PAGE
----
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This is Yelena's interview for her fall 2011 show on Buy Some Damn Art with Becca Stadtlander.

Cat Nap

First of all, how do you know each other? 

Becca and I met in class during our sophomore year at MICA. We both secretly wanted to be the other's friend for a while, and when we finally confessed our mutual friend-crush on one another, we knew it was meant to be.  Sometimes you encounter a person that suddenly makes you feel relieved to have met them. I guess that's what we call soul mates. 

What are some things you two have in common... or don't have in common?

Our tastes and interests aren't exactly alike, but we appreciate a lot of the same things. We are forever gushing about small, precious objects, about beautiful books and films, little houses and natural landscapes.  We both have a strong sense of home and an ability to nest, to value simple, cozy things.  Becca and I find drawing small details and meticulous patterns to be very meditative, often to the disbelief of others. And despite all of our carefully cultivated aesthetic values, we both enjoy a good and trashy reality TV show ("Tough Love" is a mutual favorite!)

What are you listening to these days? 

I'm listening to Oh Land and Blonde Redhead, with sporadic bursts of ABBA and Ace of Base for positive motivation.

Kindling

Tell us about the work in this show.

This collection is based on the Japanese concept of wabi-sabi, and simple, rustic life in general. We are both drawn to the different aspects of this concept. I like Leonard Koren's interpretation of wabi-sabi as "exactly about the delicate balance between the pleasure we get from things and the pleasure we get from freedom from things." The idea is that all of these scenes, interior and exterior, belong to the same world.

You both create artwork that, in my mind, has strong folk art influences - would you agree?

Yes, and it's been said before that Becca is clearly influenced by American folk art, and I - by Eastern European folk art. It's a generalization, of course - our influences and interests overlap and come from all over - but it makes me happy to know that the things we love and look at the most show through in our work.  Folk art, to me, is very much about humble concepts, craftsmanship, and making something for one's own joy and amusement before anything else, and I think our work is founded on those principles.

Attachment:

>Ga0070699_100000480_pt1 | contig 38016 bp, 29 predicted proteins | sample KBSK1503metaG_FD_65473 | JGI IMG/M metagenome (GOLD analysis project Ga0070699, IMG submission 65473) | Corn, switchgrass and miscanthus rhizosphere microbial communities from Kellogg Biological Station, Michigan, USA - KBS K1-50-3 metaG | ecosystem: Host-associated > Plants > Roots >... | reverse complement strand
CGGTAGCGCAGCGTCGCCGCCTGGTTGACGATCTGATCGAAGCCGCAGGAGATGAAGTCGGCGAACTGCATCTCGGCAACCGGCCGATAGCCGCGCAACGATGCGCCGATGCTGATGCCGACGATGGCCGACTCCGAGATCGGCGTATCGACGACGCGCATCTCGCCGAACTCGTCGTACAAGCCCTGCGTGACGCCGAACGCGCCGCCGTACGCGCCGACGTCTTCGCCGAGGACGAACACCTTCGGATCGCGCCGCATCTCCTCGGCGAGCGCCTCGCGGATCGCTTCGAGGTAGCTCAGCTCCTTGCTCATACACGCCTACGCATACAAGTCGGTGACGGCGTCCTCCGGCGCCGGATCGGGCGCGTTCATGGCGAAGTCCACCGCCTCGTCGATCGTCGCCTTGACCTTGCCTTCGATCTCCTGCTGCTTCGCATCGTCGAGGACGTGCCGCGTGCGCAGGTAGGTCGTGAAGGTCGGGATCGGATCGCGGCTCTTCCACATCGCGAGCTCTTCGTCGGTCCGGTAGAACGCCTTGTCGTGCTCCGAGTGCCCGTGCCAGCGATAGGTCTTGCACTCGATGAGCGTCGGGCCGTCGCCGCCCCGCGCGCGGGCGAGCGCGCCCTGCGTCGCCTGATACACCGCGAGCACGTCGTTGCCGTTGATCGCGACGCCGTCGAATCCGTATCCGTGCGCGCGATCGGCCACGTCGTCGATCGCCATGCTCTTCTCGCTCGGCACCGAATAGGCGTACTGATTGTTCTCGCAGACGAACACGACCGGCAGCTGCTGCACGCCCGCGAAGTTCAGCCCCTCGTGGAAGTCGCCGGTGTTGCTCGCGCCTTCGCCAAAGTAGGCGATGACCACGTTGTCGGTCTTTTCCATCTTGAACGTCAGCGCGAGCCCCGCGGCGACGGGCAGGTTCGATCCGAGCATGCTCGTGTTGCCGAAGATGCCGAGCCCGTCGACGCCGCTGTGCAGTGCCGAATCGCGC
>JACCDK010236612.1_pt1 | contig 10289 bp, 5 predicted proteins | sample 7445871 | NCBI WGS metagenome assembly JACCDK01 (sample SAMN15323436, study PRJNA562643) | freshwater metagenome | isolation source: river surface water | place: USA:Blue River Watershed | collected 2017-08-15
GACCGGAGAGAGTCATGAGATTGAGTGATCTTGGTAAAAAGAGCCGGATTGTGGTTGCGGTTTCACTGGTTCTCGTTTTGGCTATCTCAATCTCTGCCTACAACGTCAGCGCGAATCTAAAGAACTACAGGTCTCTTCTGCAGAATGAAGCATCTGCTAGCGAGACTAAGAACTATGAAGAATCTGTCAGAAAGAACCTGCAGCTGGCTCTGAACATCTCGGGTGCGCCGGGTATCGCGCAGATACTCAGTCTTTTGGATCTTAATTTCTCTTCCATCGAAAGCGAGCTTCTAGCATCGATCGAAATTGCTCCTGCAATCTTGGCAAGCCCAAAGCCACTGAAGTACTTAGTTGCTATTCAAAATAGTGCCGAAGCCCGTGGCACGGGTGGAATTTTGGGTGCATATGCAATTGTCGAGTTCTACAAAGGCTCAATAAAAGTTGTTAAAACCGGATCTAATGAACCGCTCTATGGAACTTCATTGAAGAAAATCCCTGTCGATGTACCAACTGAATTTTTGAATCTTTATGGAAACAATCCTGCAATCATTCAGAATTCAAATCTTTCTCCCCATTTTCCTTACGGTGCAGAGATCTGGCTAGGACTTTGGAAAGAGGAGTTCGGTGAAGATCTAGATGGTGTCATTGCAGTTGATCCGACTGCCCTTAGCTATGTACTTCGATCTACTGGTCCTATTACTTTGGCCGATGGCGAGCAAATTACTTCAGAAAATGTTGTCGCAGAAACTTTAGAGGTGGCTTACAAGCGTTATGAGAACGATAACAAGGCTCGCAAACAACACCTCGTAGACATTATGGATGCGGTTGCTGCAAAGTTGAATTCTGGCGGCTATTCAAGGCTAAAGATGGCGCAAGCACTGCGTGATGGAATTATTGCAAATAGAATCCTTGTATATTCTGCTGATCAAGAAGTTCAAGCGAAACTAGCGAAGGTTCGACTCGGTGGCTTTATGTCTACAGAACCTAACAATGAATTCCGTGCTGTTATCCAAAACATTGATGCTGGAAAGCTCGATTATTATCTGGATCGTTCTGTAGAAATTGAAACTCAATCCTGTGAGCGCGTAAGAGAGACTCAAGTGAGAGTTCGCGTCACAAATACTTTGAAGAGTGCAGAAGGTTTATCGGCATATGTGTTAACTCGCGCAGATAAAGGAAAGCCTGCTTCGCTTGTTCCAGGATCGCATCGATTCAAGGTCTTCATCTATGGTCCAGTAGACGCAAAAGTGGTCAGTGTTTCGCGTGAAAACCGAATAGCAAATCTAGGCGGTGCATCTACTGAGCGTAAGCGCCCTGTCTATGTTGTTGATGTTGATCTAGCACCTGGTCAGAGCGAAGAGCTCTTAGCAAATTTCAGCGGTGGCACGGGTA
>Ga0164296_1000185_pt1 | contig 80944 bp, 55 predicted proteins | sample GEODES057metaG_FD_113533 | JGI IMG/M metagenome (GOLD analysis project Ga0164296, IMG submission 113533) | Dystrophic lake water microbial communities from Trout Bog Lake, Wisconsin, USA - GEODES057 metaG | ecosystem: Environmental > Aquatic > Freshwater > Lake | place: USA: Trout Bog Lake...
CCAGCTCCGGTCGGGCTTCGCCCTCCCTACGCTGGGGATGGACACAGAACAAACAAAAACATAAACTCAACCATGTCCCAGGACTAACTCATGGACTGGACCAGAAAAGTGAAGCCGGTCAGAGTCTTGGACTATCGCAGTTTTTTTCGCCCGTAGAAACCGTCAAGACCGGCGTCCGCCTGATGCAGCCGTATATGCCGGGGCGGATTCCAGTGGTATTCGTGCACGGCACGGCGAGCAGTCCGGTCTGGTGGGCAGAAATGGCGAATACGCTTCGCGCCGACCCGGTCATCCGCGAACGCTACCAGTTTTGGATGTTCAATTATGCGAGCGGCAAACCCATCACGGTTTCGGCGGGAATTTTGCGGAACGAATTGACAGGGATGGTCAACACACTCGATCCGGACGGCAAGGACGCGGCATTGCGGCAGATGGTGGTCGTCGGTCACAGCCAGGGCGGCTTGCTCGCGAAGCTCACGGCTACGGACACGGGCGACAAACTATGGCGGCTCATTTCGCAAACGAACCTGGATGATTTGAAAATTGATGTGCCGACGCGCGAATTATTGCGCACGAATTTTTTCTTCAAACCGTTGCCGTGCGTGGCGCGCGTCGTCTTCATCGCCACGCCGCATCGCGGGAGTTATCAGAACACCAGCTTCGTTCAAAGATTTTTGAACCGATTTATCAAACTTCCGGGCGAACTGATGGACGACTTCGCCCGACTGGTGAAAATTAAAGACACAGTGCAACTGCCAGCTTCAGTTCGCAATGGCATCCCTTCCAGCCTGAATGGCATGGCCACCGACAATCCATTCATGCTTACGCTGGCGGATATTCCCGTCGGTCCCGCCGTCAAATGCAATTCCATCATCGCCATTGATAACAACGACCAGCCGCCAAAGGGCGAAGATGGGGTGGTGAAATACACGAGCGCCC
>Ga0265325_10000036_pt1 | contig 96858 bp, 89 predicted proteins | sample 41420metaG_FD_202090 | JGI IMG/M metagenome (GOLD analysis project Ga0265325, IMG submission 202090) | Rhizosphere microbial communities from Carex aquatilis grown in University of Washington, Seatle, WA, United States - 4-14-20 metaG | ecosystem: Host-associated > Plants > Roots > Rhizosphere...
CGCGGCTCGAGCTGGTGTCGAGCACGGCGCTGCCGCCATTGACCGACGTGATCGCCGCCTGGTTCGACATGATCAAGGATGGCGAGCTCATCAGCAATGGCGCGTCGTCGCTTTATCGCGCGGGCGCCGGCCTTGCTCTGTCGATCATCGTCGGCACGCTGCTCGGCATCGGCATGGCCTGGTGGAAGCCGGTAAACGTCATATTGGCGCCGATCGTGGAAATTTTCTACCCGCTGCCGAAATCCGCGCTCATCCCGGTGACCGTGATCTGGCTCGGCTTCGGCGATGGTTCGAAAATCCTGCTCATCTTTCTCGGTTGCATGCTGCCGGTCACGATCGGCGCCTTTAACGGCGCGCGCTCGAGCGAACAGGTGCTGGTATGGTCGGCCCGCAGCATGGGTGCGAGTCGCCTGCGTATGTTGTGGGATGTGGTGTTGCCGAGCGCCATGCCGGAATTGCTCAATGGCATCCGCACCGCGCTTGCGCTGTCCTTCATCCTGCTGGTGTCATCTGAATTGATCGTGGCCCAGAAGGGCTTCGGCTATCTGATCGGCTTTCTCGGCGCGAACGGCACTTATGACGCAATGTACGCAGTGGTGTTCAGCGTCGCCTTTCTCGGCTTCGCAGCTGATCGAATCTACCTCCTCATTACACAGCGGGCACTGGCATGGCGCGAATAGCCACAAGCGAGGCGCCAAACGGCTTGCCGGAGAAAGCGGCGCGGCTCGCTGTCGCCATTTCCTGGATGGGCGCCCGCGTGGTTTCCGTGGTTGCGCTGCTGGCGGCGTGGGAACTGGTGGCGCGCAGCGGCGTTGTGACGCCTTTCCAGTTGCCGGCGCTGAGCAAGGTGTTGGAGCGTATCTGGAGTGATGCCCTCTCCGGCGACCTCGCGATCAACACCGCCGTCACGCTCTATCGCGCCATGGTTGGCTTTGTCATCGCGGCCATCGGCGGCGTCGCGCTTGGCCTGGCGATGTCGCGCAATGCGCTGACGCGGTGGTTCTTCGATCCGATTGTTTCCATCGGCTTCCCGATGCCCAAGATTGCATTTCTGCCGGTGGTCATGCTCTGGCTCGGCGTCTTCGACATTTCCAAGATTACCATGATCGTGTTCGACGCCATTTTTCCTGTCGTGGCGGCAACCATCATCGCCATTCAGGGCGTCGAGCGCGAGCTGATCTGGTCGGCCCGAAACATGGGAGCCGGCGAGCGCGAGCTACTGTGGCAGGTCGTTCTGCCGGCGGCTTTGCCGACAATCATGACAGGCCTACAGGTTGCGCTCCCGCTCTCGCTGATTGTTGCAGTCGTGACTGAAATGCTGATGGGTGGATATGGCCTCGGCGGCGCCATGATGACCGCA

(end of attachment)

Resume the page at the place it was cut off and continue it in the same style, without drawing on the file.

Becca Stadtlander's The Overgrown Garden 

Tell us a bit about your studio space and work habits.

My workspace is a large desk in the living room of my Baltimore apartment.  I don't need much space because I work very small, and I like to organize my desk (and often the whole room) before I get started. I love research - it's one of my favorite aspects of illustration - so my MacBook is open in front of me for quick reference. I listen to music, audiobooks, podcasts, radio shows, or watch movies and TV shows. My process is like this: loose pencil sketch, tight pencil sketch, lightbox onto watercolor paper, go over lines with micron pen, begin painting, hate it, cry, throw out, start over more wisely. I use a discontinued brand of watercolor cakes called "Leningrad," and I drink lots of tea while I work.

Detail from Collections

Can you name a few artist crushes?

Brecht Evens, Genevieve Elverum, Carson Ellis, Jon Klassen, Lizzy Stewart.  Becca Stadtlander!

As illustrators do you make any distinction between illustration and fine art in your own practices? 

I don't like to use the words "artist" and "art" in reference to myself and my work; I always call myself an illustrator, even though most of the work I do, even if it is in response to text, can stand on its own and is often very personal. I suppose I make some distinction, but the lines are blurred and I don't think it matters that much what I call it. 

Describe a perfect weekend.

I round up my two best friends and we drive to New England on a perfect autumn day.  We get up early the next day and don cozy sweaters and rubber boots to go apple-picking and hiking. We hug some sheep. Explore a small town, peruse antiques shops. By evening there would be twinkle lights in the trees, and we'd settle in and drink hot cider and the three of us would talk about beautiful and exciting things and make happy future plans.   

What's your kryptonite?

Thin skin. I'm sensitive and I internalize everything.